What is one of your favorite things to share about when you write letters?
If you wish to write you letters indoors, one excellent place to do so is in an airport. Airports, especially the larger ones such as Denver International Airport, offer people-watching opportunities which could help inspire the beginning lines of a letter. Can’t you just imagine the possibilities? I can almost start a letter right now based on one of my last visits to Denver International Airport, and how I saw a man with such a long white beard I wondered, with a wry smile, if he was a fan of ZZ Top.
Another excellent indoor location to write letters is at a shopping mall. Again, the people-watching is one reason to consider this location. It’s also a setting rich with potential writing topics. You could discuss topics ranging from the store closest to where you are sitting, or else branch out and discuss commercialism in a more philosophical sense.
Kids can write the funniest letters
Personal letters can also be spiced up with themes. In other words, you may decide that you want to write a letter about your girlhood crushes to Tracey, a friend from college. Following a theme is one way to avoid falling into the trap of unthinkingly relaying the most current information about your life. It is also a way to dig deep into memory to see what you might uncover. The end result could be a diverting letter as well as a newfound appreciation for the memories you unearthed. Or, instead of focusing your letter on one theme, you can try several interwoven themes. For instance, you may be interested in writing about your time at summer camp as a girl and how this inspired you to go backpacking in Alaska and how this experience convinced you to pursue getting your Master’s degree in Outdoor Education.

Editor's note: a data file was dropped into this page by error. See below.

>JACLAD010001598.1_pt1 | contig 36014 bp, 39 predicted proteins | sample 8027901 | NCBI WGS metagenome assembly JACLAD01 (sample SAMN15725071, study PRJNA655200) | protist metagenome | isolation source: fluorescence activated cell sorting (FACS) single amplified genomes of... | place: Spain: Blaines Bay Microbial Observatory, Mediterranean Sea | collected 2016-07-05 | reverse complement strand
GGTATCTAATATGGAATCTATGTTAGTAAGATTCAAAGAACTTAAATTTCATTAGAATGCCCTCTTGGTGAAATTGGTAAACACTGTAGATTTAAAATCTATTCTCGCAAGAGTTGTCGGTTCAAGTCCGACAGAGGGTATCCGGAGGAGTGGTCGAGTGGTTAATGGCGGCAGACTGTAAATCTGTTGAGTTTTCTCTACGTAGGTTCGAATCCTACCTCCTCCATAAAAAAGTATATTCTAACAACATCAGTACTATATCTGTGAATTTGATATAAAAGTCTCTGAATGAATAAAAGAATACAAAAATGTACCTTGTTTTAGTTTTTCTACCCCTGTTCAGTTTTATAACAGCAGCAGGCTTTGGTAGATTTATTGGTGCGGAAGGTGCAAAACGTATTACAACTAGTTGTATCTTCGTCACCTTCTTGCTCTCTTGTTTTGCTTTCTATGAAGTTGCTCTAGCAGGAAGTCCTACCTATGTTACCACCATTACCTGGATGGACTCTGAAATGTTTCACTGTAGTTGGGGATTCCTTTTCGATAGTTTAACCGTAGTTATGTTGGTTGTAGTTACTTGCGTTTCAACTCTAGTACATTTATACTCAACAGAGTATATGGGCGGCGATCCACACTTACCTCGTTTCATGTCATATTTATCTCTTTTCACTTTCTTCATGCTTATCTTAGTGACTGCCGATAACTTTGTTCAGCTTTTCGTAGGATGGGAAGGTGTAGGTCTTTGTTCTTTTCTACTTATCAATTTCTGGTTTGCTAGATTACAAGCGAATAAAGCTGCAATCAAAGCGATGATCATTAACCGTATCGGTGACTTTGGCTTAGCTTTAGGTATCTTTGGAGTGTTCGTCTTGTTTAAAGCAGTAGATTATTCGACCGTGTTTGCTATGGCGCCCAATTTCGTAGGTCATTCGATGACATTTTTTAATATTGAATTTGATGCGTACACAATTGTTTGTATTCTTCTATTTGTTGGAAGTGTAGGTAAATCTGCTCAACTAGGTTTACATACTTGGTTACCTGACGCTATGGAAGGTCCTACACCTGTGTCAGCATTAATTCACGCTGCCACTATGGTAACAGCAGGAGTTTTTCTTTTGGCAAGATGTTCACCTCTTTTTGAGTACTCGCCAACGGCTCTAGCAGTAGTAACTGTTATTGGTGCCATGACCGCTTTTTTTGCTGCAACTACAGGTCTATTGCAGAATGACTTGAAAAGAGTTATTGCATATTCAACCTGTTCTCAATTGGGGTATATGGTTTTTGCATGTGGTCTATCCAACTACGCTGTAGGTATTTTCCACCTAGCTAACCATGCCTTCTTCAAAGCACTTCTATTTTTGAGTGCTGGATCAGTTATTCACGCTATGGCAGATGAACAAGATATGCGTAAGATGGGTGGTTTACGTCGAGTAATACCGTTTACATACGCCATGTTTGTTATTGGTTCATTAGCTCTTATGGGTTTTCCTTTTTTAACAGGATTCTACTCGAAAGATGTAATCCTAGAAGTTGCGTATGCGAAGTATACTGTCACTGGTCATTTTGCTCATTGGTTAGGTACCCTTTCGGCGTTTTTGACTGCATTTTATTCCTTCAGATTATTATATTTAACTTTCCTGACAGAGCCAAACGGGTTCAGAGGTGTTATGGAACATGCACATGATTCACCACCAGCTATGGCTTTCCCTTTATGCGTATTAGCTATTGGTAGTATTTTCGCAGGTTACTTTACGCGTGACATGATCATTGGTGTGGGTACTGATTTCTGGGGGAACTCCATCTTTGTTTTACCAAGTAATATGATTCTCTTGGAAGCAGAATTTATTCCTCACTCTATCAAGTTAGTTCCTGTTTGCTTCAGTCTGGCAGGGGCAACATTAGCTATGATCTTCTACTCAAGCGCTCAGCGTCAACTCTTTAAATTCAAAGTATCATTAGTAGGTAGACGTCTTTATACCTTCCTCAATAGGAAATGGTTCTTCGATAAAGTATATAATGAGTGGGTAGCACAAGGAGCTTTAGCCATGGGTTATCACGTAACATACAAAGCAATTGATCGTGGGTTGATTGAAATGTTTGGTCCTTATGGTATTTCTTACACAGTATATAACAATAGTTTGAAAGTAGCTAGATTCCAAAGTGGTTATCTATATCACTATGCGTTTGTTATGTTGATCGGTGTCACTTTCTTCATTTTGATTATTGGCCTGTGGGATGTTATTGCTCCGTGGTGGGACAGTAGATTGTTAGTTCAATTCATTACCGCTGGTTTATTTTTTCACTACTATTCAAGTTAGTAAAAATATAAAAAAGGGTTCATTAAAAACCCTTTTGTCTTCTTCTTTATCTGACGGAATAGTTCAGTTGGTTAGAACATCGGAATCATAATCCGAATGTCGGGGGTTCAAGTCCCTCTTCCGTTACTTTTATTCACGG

Letters can also be made more interesting by adding quotes, stickers, comic strips, newspaper articles, and magazine articles. I’ve received poems, essays, quotes, and beyond inside letters, and I’ve sent out my share of quotes, articles from magazines ranging from The New Yorker to Poets & Writers magazine, and comics. Enclosures are a wonderful way to send along an article or comic strip you think might hit the spot, and, on occasion, it is joyfully received.
Speaking of hitting the spot, not every letter you write will be as impactful or memorable as certain others. This is one of the inevitable truths about writing: Sometimes what you have to say is engaging, and yet there are times the words fall more flat than you would like. This happens to all writers, and it is essential to relax and enjoy the writing process. Since presumably your friends and family love and appreciate you for reasons that have nothing to do with the letters you send them, the process of writing personal letters should be as enjoyable, lighthearted, and playful as possible. What are you waiting for? Surely there is a letter inside of you right now waiting to be written.